Thursday, May 15, 2008

Women Get to Kill, Too: Judges 4-5

This post is part of a revolutionary Bible commentary by the Church of the Orange Sky.

Ehud dies and without a proper father figure, the Israelites return to their evil-doing ways. The lord therefore permits them to be enslaved by a Canaanite king named Jabin, and his chief general, Sisera. Sisera's forces are numerically impressive - among other things, he has no less than 900 chariots - and they "cruelly oppress the Israelites" for 20 years.

God's next judge is a woman named Deborah - actually, she's the wife of a judge named Lappidoth, but in a truly bizarre twist, God doesn't talk about Lappidoth very much at all. Deborah "holds court" under a palm tree, of all places (we veered from Jewish into Buddhist mythology for a moment there). She summons Barak from the Naphtali and orders him to raise 10 000 soldiers and fight Sisera's forces for all Israel.

Eventually Barak does this and forces battle with Sisera, in which the Lord sides with Israel and gives them a resounding victory. (Actually, I think 10 000 men could hold their own against 900 chariots even without divine assistance, provided they were well trained with their spears, but that's another matter). Sisera loses his chariot in the battle and flees alone, eventually reaching the Kenites and seeking aid from Jael.

This section is also fascinating because, once again, it's another woman: Jael is the wife of Heber, who, like Lappidoth, doesn't feature in this story as more than a name on the page. Jael gives Sisera water and rest. In theory this was a pretty important social custom in the ancient Middle East, and it would be grossly immoral for Jael to let harm come to Sisera while under her roof. But this time goes quite differently: Jael waits until Sisera has fallen asleep, then takes a tent peg and hammers it through his skull. Deborah and Barak eventually track down Sisera's corpse and sing a celebratory song, after which Israel has 40 years of peace.

Once again we have a captivating story with some grisly elements, like the tent peg-through-the-head scene. And there are elements of the song that are rather disturbing as well. After cheering Sisera's death in cheerful poetic fashion:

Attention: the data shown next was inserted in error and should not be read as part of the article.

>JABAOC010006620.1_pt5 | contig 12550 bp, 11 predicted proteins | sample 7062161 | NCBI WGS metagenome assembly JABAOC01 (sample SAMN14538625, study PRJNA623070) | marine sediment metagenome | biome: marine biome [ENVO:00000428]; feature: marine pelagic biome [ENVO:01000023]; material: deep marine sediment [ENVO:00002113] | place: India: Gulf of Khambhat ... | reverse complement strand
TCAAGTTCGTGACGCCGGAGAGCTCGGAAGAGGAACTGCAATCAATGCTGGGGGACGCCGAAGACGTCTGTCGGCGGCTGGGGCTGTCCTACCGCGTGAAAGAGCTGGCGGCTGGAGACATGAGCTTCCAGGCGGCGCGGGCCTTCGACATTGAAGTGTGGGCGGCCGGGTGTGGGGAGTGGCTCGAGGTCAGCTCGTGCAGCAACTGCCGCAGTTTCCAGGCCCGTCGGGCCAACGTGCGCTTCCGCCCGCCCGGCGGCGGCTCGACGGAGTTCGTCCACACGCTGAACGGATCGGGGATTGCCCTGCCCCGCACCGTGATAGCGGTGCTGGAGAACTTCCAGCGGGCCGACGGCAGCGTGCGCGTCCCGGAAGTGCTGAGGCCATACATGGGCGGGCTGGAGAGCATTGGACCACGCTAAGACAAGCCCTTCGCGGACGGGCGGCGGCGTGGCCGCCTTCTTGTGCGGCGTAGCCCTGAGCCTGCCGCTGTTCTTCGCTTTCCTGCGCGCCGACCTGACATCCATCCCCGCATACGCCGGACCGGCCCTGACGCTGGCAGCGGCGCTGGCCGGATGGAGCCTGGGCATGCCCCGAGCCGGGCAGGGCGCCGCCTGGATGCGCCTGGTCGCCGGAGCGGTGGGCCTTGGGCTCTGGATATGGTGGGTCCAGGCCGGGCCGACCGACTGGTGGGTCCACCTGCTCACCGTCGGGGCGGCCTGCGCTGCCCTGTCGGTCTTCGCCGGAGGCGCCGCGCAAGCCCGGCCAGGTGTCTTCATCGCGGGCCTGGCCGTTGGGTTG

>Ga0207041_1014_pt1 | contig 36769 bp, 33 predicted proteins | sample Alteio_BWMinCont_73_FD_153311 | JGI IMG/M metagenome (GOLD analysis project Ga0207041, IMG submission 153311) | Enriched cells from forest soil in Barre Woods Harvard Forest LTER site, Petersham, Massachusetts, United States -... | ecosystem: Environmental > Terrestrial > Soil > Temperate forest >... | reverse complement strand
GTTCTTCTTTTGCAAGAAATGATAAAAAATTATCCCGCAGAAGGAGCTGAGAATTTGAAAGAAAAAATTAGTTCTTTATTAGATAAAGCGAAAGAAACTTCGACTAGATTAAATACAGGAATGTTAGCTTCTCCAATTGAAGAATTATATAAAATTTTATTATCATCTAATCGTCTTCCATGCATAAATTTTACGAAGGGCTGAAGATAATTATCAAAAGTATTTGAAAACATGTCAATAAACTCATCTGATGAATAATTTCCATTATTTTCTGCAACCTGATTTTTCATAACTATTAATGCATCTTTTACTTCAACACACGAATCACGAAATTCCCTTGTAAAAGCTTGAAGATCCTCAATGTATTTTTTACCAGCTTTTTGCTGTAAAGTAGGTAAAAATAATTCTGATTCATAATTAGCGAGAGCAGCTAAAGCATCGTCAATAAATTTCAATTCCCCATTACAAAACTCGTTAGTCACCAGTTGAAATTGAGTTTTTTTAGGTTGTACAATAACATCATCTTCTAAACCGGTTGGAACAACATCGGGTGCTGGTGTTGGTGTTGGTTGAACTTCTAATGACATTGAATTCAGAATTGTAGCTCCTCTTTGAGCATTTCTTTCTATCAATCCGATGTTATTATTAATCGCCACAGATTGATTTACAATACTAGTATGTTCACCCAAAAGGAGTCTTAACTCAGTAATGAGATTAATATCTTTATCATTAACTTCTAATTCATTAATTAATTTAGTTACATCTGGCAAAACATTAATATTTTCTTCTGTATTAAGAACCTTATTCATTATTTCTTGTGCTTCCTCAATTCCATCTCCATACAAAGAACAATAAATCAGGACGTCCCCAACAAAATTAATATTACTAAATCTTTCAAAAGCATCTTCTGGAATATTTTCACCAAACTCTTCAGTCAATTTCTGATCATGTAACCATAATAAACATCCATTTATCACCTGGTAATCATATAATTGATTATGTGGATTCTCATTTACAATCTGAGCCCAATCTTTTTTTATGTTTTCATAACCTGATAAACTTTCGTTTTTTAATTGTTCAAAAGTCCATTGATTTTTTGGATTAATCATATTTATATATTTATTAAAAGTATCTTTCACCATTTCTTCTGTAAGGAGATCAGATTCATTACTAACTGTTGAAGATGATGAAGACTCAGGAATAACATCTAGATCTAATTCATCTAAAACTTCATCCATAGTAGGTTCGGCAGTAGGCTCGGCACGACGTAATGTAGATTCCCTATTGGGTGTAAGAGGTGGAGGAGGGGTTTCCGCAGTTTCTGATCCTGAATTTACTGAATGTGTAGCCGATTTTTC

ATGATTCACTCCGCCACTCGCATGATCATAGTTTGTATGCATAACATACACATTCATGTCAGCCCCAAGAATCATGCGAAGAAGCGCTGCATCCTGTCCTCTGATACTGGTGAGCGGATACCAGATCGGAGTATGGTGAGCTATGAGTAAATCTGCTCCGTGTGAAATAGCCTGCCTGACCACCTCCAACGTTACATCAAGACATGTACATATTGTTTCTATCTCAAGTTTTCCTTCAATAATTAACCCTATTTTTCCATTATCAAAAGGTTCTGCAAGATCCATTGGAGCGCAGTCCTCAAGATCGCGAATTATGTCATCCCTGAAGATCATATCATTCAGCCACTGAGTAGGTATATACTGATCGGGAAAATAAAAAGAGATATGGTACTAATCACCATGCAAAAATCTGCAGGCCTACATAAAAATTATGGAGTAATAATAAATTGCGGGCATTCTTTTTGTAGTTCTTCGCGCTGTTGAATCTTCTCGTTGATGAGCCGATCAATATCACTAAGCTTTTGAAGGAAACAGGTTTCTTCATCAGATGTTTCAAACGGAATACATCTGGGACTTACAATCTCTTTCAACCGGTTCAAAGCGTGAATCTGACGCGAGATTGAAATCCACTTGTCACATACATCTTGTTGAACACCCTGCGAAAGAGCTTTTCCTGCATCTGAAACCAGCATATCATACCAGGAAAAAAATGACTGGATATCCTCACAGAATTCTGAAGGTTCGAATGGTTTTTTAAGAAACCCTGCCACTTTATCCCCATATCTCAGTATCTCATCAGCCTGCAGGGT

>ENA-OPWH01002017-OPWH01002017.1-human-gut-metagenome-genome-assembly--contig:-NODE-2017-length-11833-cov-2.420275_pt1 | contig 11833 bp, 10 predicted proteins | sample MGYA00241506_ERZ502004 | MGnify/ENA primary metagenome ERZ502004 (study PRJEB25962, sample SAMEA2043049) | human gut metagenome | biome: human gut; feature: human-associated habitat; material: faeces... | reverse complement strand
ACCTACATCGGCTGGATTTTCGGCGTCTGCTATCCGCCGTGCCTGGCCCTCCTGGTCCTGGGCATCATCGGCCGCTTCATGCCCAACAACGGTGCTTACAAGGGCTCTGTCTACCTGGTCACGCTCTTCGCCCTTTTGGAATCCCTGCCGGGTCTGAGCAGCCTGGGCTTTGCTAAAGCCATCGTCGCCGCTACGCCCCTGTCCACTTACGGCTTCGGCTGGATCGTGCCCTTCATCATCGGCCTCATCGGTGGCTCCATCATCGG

At her feet he sank,
he fell; there he lay.
At her feet he sank, he fell;
where he sank, there he fell - dead.

Actually, it seems a trifle repetitive. But what follows seems stranger; the final verse is about Sisera's mother anxiously waiting for her son to return and deluding herself about his violent fate.

This story is interesting because it seems to thoroughly subvert Israel's gender order. Deborah, not her husband, delivers the word of the Lord. At one point, when Barak seems reluctant to go into battle, Deborah taunts him by saying that she will lead the forces herself, but because she does, God will let it be known that "the Lord will hand Sisera over to a woman." That the honour is being stolen by her specifically as a woman broadens the insult from Barak to all of the other male leaders under him. Eventually, the sole survivor - Sisera - is also murdered in bloody fashion by a woman acting without any guidance from her husband.

On the one hand, this implicates women in Israelite militarism. On the other, I have to wonder, given the underlying sexism of the Old Testament, what the real purpose of this passage is. I could easily interpret this as an isolated but emancipating story about women leading Israel. However, I have to wonder whether the symbolic purpose of the original authors was to emphasize just how far into sin the country had fallen. The priesthood has failed; the military generals have failed; the men in general have failed; and now, finally, it falls to the women to do the job all the others should have been doing. Fortunately for the future of Israel, the faith of marginalized women seems stronger than anyone else's. But there is no lasting social change here; it may be simply that Deborah performs a masculine role for a while in the absence of qualified men. Obviously the Israelites see no reason to respond to this episode by adjusting the way gender determines social relations in their society, because women fall out of the narrative again after chapter 5.

Still, the overarching theme of Judges is that the Israelites are utterly incapable of organizing or maintaining their society along morally righteous lines. The story is somewhat positive, even if the limit of its emancipation of Deborah and to some extent Jael is that in the absence of qualified men they are able to perform traditionally masculine roles as prophet of God and slayer of pagans. But there is still an underlying implication that Israelite women would be capable of religious leadership, but have only now been called on to fulfill that role.

This leads to some interesting implications for the treatment of women in churches today. God doesn't seem to mind that Israel is being led by a woman - indeed, he seems to approve. Should we take that as a model for today? The alternative, which presumably sexist churches would have to cling to, is that for some inexplicable reason only Deborah is qualified to play a traditionally masculine role and now that that sorry episode is done with, we can return to proper patriarchy. But the androcentric social order being returned to here in Judges is a demonstrable failure - indeed, that inevitable and dismal failure of the system is the entire point of the Book of Judges - and presumably this behooves us to consider alternative forms of social organization.